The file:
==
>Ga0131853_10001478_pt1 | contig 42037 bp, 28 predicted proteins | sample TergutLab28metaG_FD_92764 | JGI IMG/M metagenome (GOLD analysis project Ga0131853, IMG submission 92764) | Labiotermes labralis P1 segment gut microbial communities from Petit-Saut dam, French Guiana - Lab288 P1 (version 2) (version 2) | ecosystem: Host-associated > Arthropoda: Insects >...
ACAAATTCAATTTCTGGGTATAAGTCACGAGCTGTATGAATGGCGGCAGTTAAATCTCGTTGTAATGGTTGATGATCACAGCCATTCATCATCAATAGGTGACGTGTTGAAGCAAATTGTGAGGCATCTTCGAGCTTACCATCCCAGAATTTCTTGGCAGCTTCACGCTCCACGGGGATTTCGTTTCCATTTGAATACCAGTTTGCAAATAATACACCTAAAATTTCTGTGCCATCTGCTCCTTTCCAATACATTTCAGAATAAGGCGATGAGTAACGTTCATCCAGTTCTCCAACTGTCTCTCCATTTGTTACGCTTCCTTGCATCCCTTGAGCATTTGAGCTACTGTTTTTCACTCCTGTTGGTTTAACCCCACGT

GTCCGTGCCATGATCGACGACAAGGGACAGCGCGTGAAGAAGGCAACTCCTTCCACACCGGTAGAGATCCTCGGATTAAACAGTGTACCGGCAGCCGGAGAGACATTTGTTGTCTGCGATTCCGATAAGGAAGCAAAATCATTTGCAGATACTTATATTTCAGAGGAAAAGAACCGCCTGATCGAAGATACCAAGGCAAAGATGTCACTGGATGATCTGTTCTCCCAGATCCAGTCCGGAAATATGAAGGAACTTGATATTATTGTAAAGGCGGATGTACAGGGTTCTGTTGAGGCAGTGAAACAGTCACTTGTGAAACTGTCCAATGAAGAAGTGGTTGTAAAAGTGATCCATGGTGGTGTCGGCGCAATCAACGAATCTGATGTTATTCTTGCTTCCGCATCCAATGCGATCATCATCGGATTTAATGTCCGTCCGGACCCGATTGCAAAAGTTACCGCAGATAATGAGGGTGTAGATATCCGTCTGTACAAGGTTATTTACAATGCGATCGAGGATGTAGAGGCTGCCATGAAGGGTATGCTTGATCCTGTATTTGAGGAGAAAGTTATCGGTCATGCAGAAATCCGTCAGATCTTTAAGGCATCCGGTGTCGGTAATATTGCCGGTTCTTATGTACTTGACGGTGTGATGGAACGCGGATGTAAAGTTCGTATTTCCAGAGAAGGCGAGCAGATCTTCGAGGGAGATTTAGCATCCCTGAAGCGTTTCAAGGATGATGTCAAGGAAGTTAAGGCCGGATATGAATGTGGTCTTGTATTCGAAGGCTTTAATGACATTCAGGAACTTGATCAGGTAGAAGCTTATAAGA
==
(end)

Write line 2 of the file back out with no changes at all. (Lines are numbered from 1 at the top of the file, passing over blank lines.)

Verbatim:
ACAAATTCAATTTCTGGGTATAAGTCACGAGCTGTATGAATGGCGGCAGTTAAATCTCGTTGTAATGGTTGATGATCACAGCCATTCATCATCAATAGGTGACGTGTTGAAGCAAATTGTGAGGCATCTTCGAGCTTACCATCCCAGAATTTCTTGGCAGCTTCACGCTCCACGGGGATTTCGTTTCCATTTGAATACCAGTTTGCAAATAATACACCTAAAATTTCTGTGCCATCTGCTCCTTTCCAATACATTTCAGAATAAGGCGATGAGTAACGTTCATCCAGTTCTCCAACTGTCTCTCCATTTGTTACGCTTCCTTGCATCCCTTGAGCATTTGAGCTACTGTTTTTCACTCCTGTTGGTTTAACCCCACGT